Background: We examined the long-term effects of parental divorce timing on depression using longitudinal data from the Korean Welfare Panel Study. Methods: Depression symptoms were measured using the 11 items of Center for Epidemiologic Scale for Depression (CES-D-11), and we categorized parental divorce timing into 'early childhood', 'adolescent' and 'none'. Results: Although participants who experienced parental divorce during adolescence exhibited a significantly higher CES-D-11 score (p =.0468), 'early childhood' participants displayed the most increased CES-D-11 score compared to the control group (p =.0007). Conversely, among participants who were unsatisfied with their marriage, those who experienced parental divorce in early childhood showed lower CES-D-11 scores, while 'adolescent period' participants exhibited significantly higher CES-D-11 scores (p =.0131). Conclusion: We concluded that timing of parental divorce exerts substantial yet varied effects on long-term depression symptoms and future marriage satisfaction.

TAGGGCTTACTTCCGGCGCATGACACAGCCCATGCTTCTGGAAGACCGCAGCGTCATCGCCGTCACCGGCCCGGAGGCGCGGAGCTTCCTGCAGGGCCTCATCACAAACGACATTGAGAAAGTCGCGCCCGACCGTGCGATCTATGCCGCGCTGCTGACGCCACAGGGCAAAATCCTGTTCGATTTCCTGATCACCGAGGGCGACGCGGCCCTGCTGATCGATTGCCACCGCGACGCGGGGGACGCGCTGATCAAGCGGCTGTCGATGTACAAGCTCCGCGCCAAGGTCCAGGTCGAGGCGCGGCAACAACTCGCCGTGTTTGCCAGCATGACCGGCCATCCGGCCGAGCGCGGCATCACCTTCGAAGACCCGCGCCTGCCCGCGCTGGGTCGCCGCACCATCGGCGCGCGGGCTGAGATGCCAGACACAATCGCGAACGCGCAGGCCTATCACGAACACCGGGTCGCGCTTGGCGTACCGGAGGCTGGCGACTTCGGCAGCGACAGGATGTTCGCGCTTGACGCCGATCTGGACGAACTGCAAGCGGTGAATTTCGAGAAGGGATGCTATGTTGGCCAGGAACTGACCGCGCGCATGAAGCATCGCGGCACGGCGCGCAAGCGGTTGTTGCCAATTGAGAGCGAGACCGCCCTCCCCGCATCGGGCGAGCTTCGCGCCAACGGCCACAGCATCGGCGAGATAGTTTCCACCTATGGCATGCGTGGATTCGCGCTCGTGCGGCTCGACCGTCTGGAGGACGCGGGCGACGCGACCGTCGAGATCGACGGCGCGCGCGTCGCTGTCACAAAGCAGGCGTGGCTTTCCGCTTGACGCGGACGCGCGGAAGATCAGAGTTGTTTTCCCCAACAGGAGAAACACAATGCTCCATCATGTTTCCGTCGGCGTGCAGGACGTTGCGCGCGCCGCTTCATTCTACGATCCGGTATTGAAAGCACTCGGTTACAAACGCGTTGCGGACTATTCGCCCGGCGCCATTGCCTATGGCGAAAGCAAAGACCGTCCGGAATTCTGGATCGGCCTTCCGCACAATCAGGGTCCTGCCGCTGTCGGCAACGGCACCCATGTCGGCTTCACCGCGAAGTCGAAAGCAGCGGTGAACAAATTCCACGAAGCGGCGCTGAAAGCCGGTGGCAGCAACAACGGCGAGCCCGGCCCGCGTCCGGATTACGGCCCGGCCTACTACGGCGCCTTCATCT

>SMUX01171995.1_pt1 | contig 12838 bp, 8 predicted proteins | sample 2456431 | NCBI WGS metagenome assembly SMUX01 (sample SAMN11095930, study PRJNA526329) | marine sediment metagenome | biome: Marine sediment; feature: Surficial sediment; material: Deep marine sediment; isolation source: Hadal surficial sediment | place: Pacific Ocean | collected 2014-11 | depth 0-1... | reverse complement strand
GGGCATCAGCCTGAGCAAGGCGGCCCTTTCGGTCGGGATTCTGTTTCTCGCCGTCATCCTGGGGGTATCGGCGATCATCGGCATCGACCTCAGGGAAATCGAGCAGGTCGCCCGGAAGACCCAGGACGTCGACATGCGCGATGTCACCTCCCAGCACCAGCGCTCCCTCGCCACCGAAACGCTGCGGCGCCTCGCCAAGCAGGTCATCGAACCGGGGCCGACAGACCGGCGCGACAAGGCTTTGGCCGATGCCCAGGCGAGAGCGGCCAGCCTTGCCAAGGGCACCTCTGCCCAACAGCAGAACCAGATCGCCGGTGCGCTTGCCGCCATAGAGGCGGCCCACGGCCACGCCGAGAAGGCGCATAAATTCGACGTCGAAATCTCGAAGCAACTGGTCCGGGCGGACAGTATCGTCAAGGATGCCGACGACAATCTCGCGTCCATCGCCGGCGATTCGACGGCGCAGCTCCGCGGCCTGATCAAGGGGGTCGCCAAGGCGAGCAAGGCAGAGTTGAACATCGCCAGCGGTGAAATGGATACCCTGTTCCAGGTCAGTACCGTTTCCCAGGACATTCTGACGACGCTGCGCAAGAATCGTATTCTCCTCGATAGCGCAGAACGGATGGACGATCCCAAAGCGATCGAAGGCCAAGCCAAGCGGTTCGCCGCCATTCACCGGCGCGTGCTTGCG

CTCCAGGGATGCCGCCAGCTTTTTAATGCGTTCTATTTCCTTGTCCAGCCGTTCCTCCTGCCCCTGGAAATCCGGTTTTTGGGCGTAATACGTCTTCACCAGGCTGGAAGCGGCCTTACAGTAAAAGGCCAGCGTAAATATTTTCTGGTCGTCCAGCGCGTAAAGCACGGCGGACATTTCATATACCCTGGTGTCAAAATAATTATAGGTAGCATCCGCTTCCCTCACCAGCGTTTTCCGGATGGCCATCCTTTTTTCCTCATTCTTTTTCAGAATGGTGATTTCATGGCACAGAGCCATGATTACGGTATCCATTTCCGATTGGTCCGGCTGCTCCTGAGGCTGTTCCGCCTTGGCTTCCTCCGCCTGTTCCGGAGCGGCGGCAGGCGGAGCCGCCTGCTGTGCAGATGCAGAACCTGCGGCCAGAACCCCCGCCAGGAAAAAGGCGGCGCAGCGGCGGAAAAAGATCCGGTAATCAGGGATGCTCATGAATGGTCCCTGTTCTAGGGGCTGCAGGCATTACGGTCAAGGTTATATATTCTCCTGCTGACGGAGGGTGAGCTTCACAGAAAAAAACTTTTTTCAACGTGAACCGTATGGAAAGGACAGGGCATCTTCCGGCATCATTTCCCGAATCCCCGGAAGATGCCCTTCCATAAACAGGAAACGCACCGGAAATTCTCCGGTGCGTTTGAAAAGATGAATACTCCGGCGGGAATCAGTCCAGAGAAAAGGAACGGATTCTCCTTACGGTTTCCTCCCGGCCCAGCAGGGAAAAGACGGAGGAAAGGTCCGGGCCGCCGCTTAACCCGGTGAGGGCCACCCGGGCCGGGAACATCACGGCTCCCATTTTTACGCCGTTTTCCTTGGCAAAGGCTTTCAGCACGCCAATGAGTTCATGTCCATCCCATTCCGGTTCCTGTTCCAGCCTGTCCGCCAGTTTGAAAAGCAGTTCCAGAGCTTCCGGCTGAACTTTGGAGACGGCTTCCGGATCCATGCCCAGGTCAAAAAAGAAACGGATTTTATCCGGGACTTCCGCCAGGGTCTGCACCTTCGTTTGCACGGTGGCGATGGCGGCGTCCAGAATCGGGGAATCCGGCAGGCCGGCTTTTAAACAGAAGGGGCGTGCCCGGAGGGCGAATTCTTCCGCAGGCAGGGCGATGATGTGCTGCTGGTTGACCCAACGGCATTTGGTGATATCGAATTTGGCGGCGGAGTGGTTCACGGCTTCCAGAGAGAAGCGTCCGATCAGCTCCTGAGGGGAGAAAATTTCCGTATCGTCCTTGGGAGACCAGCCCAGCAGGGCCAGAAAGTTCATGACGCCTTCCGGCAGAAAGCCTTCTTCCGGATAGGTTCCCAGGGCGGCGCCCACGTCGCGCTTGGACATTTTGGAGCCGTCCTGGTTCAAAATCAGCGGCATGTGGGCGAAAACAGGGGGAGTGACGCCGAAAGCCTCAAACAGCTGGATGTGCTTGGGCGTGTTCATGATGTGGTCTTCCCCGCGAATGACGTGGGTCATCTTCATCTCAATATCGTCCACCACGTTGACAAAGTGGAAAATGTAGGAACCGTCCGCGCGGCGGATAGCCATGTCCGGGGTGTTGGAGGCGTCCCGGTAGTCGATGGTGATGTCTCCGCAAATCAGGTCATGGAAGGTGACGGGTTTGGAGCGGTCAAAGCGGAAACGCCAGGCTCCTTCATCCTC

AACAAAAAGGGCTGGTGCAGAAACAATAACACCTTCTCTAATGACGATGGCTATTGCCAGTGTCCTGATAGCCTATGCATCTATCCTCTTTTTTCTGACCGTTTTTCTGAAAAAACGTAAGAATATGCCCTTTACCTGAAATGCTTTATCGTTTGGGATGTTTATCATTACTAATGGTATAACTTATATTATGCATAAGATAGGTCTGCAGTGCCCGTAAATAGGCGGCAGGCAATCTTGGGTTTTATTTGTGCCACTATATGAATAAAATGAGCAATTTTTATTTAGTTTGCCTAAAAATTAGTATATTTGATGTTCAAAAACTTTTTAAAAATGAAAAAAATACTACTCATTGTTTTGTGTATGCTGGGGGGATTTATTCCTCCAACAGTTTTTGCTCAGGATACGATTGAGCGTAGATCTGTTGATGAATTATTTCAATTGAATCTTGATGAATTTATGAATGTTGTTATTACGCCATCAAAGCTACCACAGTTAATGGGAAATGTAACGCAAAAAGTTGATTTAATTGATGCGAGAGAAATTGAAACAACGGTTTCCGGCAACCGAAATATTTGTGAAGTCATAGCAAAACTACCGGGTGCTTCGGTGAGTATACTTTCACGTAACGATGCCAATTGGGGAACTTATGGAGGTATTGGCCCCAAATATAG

Bibliographical notePublisher Copyright:
© SAGE Publications.
All Science Journal Classification (ASJC) codes
- Psychiatry and Mental health